Previously featured in our Student Works and Screen/Print series, "The Petropolis of Tomorrow" proposes a new style of floating company towns to aid Brazil in offshore oil findings. NPR now reports that the project has surpassed its academic role to be considered by Petrobas, a Brazilian...
Rio de Janeiro is set to host the 2016 Summer Olympic Games and there are two starkly different visions of what that will mean for the "marvelous city," as it is known[...]
"Instead of creating a space of conviviality, a space of shared culture, of community, of conversation, you are going to have this very isolated element where after 5 o'clock in the afternoon, it's going to be dead. You are creating banks, parking lots, Trump towers," Gaffney said. "It's been rezoned for 50-story buildings." — npr.org
The Taubman College of Architecture and Urban Planning received a $1.3m grant Monday from the Andrew W. Mellon Foundation. The gift will fund architecture and humanities research on metropolitan issues in cities like Detroit, Mexico City and Rio de Janeiro for the next four-and-half years. The Mellon Foundation delivered the “Architecture, Urbanism, and the Humanities” grant to the University, which supports scholarship and higher education at the intersection of architecture and the humanities. — record.umich.edu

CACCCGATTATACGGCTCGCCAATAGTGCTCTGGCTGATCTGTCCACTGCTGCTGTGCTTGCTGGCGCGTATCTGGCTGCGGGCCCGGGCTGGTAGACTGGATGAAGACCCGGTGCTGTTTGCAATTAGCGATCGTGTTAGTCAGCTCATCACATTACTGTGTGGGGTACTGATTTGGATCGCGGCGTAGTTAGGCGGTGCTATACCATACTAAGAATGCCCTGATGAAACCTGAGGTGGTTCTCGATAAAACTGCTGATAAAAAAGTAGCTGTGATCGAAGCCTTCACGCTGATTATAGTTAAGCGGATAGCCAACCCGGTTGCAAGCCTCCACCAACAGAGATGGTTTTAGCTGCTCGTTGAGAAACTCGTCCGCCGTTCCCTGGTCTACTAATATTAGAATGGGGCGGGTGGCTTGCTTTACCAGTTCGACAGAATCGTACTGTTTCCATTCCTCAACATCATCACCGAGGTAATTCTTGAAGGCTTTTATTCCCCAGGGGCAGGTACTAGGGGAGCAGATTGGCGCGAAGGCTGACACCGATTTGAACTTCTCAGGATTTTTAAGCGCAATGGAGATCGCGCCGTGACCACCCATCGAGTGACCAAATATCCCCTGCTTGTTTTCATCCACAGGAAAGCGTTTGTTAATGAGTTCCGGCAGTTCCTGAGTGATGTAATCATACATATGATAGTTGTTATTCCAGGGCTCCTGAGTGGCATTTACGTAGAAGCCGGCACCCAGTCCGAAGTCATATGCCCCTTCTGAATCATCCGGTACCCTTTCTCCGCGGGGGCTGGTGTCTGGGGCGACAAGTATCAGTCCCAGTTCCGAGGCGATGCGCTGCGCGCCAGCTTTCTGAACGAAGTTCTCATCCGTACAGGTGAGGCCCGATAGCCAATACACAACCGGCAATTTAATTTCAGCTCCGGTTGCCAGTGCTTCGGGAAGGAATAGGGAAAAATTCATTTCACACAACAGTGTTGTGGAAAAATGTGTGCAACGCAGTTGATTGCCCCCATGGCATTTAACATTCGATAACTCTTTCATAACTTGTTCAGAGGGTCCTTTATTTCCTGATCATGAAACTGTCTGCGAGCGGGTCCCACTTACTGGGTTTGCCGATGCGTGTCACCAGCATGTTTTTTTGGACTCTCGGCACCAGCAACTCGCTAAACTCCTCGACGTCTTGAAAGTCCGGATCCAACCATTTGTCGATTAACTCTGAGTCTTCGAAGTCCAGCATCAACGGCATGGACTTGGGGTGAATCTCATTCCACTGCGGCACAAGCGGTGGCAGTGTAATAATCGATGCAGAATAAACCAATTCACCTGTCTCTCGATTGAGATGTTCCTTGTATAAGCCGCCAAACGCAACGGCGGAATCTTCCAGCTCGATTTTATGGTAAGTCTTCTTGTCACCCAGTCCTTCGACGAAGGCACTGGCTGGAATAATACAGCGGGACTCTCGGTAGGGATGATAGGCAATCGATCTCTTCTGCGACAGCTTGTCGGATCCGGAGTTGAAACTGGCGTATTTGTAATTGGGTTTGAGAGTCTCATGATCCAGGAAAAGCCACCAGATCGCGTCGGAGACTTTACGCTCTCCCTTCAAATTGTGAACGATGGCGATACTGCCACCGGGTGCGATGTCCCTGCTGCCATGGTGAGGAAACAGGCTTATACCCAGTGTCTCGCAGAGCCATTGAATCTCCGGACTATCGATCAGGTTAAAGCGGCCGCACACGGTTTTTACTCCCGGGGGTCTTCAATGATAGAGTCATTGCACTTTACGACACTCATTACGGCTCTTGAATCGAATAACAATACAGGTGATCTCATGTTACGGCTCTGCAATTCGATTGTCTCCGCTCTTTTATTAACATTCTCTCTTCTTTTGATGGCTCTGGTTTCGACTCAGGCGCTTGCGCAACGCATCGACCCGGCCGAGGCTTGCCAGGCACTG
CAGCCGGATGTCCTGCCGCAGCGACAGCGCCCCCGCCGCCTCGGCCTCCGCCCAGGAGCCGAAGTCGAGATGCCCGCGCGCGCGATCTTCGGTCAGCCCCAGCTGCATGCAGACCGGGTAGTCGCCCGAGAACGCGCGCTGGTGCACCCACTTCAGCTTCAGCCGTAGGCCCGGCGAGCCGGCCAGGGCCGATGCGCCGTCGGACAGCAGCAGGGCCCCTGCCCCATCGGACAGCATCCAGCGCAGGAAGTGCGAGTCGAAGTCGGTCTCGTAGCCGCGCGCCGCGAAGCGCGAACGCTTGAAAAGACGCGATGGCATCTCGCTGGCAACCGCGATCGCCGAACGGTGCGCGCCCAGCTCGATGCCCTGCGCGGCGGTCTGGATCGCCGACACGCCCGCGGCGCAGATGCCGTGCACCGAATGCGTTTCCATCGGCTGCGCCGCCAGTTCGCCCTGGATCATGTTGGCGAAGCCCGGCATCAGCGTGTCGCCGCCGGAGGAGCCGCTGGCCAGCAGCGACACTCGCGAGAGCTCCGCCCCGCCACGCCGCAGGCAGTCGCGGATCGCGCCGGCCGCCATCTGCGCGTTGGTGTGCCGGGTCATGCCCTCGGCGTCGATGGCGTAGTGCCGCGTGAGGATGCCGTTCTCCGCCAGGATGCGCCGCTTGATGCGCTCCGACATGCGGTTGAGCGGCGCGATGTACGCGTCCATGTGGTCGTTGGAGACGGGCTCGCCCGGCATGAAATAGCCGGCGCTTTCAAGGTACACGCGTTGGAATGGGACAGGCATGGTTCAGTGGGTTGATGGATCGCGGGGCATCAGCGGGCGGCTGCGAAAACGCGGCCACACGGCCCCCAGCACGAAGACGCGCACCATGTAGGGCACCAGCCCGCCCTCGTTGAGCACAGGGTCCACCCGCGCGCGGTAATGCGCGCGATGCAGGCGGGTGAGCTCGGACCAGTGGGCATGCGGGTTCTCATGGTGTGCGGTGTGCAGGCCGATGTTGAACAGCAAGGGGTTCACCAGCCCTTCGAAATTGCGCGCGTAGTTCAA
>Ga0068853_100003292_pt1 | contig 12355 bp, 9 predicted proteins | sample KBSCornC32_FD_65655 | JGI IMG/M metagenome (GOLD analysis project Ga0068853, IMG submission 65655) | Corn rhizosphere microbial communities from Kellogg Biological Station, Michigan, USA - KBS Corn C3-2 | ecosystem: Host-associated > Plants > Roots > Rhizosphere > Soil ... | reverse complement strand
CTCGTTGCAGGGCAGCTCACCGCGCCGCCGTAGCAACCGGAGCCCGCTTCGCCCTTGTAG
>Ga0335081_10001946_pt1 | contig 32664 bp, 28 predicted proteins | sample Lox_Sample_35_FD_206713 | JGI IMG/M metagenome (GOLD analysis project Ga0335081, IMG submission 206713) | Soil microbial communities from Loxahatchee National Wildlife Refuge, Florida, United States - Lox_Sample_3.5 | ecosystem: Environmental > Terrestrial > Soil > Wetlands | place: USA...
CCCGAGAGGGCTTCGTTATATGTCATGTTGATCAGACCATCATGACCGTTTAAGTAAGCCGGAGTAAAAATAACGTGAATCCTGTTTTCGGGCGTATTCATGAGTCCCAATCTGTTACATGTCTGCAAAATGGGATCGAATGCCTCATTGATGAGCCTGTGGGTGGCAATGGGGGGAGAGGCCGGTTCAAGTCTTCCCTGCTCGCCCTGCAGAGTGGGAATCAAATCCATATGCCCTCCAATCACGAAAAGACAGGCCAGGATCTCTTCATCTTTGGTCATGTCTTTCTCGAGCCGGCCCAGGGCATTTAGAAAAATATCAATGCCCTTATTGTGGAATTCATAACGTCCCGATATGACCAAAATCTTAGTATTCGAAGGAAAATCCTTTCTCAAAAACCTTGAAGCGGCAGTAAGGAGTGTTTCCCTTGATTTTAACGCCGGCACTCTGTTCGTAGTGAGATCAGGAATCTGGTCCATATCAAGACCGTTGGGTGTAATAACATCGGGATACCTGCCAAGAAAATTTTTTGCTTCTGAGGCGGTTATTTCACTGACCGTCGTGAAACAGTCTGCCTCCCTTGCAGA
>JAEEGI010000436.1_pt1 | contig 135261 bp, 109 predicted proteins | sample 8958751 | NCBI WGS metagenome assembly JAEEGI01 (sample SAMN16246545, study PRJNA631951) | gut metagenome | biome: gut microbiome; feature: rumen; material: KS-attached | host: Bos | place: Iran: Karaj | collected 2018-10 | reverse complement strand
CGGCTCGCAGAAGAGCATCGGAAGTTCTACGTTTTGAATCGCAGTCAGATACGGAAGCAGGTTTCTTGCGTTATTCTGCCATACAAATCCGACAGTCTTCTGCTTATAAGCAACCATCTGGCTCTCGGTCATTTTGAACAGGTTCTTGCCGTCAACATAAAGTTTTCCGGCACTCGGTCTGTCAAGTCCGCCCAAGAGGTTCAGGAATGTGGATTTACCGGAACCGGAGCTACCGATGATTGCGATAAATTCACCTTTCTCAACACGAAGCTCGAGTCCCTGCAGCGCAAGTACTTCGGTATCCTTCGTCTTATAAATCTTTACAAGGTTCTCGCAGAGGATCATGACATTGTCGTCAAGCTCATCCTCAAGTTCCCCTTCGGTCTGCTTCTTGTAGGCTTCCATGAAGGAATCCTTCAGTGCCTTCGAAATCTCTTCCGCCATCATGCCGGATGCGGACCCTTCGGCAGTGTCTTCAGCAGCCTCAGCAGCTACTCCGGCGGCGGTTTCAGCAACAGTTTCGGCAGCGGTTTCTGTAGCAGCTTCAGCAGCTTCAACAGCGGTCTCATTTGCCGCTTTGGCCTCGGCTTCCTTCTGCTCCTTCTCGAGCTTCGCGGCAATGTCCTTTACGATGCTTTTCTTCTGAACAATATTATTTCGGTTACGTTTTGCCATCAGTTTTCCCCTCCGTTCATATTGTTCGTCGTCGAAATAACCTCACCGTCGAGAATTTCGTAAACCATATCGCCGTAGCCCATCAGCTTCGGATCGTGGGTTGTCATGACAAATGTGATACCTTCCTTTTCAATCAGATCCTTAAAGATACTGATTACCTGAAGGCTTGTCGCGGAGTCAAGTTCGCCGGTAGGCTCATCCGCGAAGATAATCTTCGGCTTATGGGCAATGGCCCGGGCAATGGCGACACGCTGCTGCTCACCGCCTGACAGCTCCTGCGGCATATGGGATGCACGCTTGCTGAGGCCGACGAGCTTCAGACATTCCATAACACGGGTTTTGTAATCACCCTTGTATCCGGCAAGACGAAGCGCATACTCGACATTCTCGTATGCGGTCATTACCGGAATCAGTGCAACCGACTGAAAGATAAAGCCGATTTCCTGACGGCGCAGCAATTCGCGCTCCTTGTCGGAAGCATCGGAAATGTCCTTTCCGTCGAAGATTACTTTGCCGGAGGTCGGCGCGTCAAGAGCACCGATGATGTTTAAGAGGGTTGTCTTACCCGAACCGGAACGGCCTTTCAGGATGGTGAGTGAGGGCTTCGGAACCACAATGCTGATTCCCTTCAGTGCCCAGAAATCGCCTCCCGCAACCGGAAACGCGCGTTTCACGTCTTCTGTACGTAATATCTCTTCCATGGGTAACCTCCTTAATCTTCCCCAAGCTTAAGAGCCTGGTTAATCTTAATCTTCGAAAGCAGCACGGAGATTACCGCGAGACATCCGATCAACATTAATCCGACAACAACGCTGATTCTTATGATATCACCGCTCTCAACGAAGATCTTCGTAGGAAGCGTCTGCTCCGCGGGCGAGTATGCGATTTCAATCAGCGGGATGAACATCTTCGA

Archinect inaugurated a new interview series The Deans List. For the first installment, Archinect talked with David Gissen, the Director of Architecture at California College of the Arts in San Francisco. Reflecting on current trends and his own interests for the future of architectural education...
Rio de Janeiro remains the hottest subject for architectural ideas competitions around the world right now. Just last week, we published the winners of the [RIO DE JANEIRO] Symbolic World Cup Structure competition, hosted by British organizers [AC-CA], and today we have received the results of the latest challenge by Italian architecture publication Cityvision, Rio de Janeiro: Two Presents, One Future. — bustler.net
Earlier this week, we published the winners of the recent [RIO DE JANEIRO] Symbolic World Cup Structure competition which challenged architects to design a freestanding World Cup Structure on Rio de Janeiro's central Lapa Square during the 2014 FIFA Soccer World Cup. Winner of the First Place was the Mekene Architecture-designed entry 'Wing of Glory' which you can find in more detail below. — bustler.net